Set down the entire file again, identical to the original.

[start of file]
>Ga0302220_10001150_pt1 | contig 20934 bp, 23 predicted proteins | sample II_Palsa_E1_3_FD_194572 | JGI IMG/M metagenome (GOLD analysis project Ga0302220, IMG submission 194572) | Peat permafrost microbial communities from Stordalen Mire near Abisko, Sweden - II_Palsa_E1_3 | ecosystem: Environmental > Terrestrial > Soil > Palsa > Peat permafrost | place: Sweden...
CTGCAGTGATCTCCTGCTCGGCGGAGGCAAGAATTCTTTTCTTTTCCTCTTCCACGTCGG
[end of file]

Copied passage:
>Ga0302220_10001150_pt1 | contig 20934 bp, 23 predicted proteins | sample II_Palsa_E1_3_FD_194572 | JGI IMG/M metagenome (GOLD analysis project Ga0302220, IMG submission 194572) | Peat permafrost microbial communities from Stordalen Mire near Abisko, Sweden - II_Palsa_E1_3 | ecosystem: Environmental > Terrestrial > Soil > Palsa > Peat permafrost | place: Sweden...
CTGCAGTGATCTCCTGCTCGGCGGAGGCAAGAATTCTTTTCTTTTCCTCTTCCACGTCGG